Section leader Dr John Turner.
The main aim of the section is to support bird life in the area.
BIRDS ALONG THE RIVER TEES
The River Tees rises on the slopes of Cross Fell, at 893 metres (2930ft) the highest point in the Pennines. It flows through high moorland and deep gorges with high waterfalls and many rapids to enter upland grazing land and lowland arable farms passing by Darlington to its mouth at industrial Teesside.
All along its course the Tees and its surrounding banks and countryside is a wintering ground and breeding ground for a very wide variety of birds, some rarely found in other parts of the country and is a wonderful area for bird watching at any level.
Upper Teesdale moors are a summer breeding ground for Black and Red Grouse, Ring Ouzel, Curlew, Golden Plover, Lapwing, Common Snipe, Oyster Catcher, Redshank, Common Sandpiper, Black Headed Gull, Skylark and Meadow Pipit all of which can easily be seen on walks over the moors. The river and its banks are home to Dipper, Mallard and the occasional Kingfisher. Teal and Widgeon are beginning to breed around reservoirs on the Tees and its tributaries.
Birds of prey are rarely seen, but Merlins, Short Eared Owls, Buzzards and even Peregrines have been known to breed. Ravens and Ospreys have been recorded as flying over in migration season.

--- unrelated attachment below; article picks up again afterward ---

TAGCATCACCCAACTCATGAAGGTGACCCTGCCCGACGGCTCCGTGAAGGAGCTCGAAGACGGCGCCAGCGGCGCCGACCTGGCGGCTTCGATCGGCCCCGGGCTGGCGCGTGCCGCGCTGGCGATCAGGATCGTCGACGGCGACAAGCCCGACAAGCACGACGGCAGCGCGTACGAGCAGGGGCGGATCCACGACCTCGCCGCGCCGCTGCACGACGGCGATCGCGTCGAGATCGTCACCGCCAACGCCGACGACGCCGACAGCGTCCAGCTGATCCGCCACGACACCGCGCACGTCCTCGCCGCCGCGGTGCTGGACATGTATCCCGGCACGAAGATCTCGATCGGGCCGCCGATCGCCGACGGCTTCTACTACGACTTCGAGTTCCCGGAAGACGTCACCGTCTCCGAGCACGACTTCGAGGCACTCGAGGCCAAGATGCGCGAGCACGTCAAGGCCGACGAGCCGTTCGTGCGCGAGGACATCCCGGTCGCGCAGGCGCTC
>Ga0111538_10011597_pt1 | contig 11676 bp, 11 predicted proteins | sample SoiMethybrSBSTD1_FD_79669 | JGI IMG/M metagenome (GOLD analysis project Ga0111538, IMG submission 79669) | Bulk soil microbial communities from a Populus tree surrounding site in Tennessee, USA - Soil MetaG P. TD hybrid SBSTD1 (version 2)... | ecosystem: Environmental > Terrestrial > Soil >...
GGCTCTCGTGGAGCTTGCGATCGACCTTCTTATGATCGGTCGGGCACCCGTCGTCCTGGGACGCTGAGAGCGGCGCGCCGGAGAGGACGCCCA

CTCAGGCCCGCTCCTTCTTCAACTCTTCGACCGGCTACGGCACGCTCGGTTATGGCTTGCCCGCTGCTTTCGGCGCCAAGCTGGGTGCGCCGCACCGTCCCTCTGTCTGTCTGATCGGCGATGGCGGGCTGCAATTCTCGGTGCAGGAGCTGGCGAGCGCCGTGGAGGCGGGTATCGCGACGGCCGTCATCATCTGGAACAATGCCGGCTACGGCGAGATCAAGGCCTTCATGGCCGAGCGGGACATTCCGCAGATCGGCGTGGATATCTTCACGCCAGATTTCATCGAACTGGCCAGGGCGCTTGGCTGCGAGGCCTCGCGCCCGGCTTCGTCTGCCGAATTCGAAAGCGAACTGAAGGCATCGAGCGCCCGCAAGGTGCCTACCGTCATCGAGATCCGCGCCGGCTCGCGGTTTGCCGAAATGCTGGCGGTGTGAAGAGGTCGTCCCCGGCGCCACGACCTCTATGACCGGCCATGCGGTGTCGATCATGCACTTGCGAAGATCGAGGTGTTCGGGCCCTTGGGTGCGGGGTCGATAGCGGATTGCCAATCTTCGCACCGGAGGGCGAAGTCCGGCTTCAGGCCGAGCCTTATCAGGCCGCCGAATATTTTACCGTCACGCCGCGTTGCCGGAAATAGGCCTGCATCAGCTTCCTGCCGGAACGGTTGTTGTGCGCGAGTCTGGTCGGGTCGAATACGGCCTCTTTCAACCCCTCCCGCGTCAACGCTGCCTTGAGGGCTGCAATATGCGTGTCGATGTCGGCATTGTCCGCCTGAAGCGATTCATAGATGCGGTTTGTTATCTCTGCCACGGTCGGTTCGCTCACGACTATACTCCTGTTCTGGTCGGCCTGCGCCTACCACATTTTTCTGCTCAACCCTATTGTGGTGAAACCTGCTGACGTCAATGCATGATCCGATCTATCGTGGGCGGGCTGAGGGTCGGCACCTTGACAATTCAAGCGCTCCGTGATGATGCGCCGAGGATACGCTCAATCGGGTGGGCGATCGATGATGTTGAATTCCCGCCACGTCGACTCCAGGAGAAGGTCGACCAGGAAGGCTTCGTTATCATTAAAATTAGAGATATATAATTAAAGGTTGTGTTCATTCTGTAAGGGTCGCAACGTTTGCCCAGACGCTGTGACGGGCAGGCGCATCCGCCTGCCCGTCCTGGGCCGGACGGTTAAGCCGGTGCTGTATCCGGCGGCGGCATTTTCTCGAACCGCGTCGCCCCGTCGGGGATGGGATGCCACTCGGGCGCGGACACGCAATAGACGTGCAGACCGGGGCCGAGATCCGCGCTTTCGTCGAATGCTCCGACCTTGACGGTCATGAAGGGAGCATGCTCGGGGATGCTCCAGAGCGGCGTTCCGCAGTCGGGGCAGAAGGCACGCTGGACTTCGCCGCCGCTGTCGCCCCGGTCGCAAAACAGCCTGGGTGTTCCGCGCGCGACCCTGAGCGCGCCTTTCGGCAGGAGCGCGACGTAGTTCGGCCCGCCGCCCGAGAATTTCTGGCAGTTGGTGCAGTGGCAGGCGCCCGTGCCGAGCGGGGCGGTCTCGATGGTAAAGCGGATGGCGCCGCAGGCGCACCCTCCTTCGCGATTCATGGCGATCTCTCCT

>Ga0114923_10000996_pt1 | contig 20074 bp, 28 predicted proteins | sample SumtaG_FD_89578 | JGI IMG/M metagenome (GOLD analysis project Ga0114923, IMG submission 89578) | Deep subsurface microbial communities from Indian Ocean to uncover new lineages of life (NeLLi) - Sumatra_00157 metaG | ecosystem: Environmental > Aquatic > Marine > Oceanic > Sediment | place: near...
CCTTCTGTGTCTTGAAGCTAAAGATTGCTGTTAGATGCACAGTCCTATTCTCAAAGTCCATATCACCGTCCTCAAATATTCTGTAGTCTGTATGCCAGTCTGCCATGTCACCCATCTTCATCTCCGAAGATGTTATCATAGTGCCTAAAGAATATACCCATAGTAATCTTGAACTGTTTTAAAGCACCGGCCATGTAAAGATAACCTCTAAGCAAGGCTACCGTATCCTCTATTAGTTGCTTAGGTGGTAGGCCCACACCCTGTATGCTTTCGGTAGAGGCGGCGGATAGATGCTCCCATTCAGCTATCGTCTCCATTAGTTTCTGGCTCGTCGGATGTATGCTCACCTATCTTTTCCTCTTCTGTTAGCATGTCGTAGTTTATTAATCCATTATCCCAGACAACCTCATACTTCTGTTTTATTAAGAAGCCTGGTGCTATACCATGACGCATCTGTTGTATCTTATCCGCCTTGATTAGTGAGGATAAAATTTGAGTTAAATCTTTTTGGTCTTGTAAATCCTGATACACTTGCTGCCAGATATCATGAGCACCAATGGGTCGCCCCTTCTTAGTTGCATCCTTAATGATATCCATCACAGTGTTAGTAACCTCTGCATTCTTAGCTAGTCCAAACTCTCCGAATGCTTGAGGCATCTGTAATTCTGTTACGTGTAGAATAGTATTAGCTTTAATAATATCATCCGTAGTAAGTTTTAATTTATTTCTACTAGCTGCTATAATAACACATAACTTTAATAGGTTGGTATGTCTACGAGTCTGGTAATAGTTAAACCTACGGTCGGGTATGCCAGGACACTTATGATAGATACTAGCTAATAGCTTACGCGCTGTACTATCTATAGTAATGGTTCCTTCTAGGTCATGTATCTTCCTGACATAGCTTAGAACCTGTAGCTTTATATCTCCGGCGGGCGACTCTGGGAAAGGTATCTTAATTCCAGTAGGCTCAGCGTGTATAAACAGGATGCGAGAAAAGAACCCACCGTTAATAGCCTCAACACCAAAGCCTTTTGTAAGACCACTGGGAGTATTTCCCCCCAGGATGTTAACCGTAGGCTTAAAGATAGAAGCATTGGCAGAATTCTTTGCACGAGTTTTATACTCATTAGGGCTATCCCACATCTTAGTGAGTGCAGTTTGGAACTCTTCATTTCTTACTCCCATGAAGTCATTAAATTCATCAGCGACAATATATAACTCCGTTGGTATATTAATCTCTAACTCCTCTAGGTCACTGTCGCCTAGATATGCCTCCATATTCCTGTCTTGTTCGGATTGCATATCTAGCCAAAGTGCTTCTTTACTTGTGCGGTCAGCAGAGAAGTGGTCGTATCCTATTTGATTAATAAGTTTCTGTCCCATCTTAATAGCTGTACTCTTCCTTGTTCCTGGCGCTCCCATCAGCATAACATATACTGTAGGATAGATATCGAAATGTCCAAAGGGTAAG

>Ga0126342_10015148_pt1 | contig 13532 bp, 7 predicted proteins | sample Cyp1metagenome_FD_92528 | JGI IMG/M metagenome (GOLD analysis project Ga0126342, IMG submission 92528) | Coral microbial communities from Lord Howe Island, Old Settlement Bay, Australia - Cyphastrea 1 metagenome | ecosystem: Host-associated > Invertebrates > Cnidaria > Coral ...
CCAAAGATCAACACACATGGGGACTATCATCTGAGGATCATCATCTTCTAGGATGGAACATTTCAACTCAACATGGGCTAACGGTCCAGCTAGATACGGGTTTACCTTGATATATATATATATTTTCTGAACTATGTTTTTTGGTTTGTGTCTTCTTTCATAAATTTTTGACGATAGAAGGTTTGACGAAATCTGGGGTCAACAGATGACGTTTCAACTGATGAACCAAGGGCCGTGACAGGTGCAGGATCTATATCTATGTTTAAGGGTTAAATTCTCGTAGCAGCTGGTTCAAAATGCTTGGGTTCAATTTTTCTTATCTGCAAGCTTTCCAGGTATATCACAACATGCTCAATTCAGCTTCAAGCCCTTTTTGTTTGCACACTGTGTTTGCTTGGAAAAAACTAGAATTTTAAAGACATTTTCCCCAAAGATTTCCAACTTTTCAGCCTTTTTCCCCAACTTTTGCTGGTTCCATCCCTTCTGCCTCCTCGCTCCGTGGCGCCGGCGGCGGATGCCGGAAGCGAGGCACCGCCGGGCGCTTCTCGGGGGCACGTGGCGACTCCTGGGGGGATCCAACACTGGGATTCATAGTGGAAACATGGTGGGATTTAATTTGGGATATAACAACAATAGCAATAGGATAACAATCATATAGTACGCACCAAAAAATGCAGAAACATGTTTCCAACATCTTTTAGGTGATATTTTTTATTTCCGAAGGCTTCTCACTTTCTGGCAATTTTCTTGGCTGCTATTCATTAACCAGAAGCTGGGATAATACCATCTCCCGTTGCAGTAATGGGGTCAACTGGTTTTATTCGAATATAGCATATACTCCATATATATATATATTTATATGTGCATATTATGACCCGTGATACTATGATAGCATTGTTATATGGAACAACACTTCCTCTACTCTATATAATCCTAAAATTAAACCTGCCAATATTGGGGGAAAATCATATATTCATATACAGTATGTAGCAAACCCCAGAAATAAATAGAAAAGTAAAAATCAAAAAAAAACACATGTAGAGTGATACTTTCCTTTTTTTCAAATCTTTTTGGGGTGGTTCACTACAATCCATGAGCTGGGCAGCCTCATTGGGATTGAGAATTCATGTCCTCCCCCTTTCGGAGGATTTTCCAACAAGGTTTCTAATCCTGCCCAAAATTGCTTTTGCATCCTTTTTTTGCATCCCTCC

Lower down the Dale, Warblers and Finches breed in the woods, with Blackbird, Song Thrush, Mistle Thrush, Redstart and Woodpecker species. Goosanders are now breeding on the banks and seem to be increasing while Pied and Grey Wagtails can be seen foraging among the rocks in the river and its tributaries.. Kestrels and Sparrow Hawks are the commonest birds of prey, but Buzzards, Tawny and Barn Owls are regularly seen and breed in the area.
The lowland reaches have breeding Kingfishers, and Sand Martins in the banks while Tree Creepers, Nuthatches and Yellow Wagtails breed in the woods and meadows along the riverbanks.
The Tees mouth area is famous for the variety of birds to be found alongside the activities of heavy industry. There are a number of well-managed nature reserves on both sides of the river mouth offering breeding sites for many species of freshwater birds and sea birds. Large colonies of Common Tern have established on inland waters such as RSPB Saltholme and other reserves. A Little Tern colony including good numbers of Ring Plover flourishes on the protected beach at Crimdon Dene and there is another small colony at Teesmouth. Avocets breed on some managed lagoons and occasionally remain through the winter.
In winter the Tees mouth area is a feeding ground for flocks of Twite, Snow Bunting, Redwing and Fieldfare. Winter waders include flocks of Godwit, Curlew, Golden Plover, Lapwing and various Goose species. Over wintering ducks such as Pintail, Wigeon, Teal, Golden Eye and Shelduck can be seen on the many man-made lakes and pools in the area.
The mix of sandy and rocky shores in the area offers a winter home to many species of wader and sea duck. Common Scoter, Eider Duck and Divers occur off the coast and small groups of Turnstone, Purple Sandpiper, Sanderling, Oyster Catcher and Dunlin frequent the tide line. Many species of northern breeding gull can be spotted along the coast in winter while Skuas and Gannets can be seen out to sea.
It is rightly said of Tees Mouth that any kind of bird can turn up at any time of year and the long list of species recorded there is testimony to this. A similar claim may easily be made for the whole of Teesdale.